CARACAS (Reuters) -Venezuelan President Nicolas Maduro received a samurai sword as a gift from actor Steven Seagal, who was visiting the South American country as a representative of Russia, state television images showed on Tuesday evening.
Maduro, wearing a white facemask and a traditional Venezuelan black long sleeve shirt known as a liqui liqui, positioned the sword over his shoulder as Seagal nodded and pointed in affirmation, the images broadcast from the Miraflores presidential palace in Caracas showed.
"The Venezuelan head of state maneuvers after drawing the sword," a state television narrator said, calling the weapon a "symbol of leadership."
"I had a very friendly, affectionate encounter with Steven Seagal," Maduro said on Wednesday in a broadcast on television in which he referred to the U.S. actor as "my brother."
"We talked about mutual friends like the President of Russia, Vladimir Putin, because of his interest in protecting forests," he said.
Maduro added that Seagal was in Canaima on Wednesday, a national park in the country's southern Bolivar state, accompanied by Venezuela's minister of indigenous peoples.
"We are going to shoot a movie together that will be called 'Nico Ma Duro de tumbar,' a wordplay on his name meaning 'Nico Ma is hard to knock down,'" Maduro continued.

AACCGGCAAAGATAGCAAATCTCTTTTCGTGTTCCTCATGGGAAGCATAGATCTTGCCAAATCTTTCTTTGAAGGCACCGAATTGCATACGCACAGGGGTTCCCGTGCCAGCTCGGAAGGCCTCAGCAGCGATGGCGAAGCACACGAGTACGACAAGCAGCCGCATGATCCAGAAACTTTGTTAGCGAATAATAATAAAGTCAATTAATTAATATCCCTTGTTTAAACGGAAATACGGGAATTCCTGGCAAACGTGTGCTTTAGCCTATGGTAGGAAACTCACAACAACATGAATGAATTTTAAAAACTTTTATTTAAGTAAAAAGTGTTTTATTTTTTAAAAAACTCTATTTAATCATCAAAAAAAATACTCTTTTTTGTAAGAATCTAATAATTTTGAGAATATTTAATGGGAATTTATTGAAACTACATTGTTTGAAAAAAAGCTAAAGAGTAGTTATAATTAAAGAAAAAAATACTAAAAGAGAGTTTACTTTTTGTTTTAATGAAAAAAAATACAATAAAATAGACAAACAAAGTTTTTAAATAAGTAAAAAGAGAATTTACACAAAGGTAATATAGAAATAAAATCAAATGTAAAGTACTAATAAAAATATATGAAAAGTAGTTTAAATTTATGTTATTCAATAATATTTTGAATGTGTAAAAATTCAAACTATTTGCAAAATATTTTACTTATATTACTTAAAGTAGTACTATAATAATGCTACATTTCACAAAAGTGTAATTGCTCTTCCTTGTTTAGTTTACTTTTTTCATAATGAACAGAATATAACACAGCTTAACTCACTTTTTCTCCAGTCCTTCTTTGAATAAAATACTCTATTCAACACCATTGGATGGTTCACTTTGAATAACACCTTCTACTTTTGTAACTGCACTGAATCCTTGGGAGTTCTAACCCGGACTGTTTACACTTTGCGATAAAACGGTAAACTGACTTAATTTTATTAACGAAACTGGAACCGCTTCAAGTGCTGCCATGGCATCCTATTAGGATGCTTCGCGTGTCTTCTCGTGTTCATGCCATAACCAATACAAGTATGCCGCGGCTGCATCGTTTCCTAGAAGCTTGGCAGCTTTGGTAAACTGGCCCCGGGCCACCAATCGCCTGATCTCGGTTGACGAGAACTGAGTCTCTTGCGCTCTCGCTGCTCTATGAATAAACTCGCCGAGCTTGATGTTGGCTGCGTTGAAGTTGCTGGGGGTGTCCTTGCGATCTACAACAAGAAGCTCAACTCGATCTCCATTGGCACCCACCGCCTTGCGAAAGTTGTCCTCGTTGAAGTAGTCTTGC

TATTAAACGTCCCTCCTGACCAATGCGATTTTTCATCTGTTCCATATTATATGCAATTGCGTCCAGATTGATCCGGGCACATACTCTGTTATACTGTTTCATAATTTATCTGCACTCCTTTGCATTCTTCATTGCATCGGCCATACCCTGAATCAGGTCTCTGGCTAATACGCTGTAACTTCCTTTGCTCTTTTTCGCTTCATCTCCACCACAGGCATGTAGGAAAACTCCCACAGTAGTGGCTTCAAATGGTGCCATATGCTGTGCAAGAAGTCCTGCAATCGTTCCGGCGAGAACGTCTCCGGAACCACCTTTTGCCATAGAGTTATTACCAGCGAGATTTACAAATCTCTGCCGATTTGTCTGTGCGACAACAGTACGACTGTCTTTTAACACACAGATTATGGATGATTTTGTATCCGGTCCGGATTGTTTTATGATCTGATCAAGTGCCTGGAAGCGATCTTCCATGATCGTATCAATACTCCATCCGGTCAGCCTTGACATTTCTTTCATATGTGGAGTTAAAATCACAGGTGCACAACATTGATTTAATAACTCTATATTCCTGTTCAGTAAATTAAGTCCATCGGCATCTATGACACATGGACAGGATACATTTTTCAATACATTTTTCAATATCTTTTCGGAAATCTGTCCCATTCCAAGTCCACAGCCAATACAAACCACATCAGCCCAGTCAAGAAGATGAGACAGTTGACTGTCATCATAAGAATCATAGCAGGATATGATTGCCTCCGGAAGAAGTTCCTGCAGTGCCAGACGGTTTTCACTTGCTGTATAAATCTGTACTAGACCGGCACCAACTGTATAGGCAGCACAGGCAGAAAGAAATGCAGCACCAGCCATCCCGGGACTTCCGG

"It is the new Steven Seagal film. We are going to fight the demons, the bad guys. I am 'Nico.'"
Seagal, a U.S.-born martial artist, is best known for producing and starring in action movies.
He has long been a public admirer of Russian President Vladimir Putin, a fan of martial arts.
In 2016, Putin granted Seagal Russian citizenship and presented him with a passport, and in 2018 Russia tasked him with improving ties between Moscow and Washington.
Maduro is labeled a dictator by the United States and many other western nations, which accuse him of violating human rights and rigging his 2018 re-election. But he has remained in power in part thanks to ongoing support from Russia, which has called on Washington not to meddle in Caracas' internal affairs.
(Reporting by Luc Cohen in Caracas; Editing by Richard Chang and Himani Sarkar)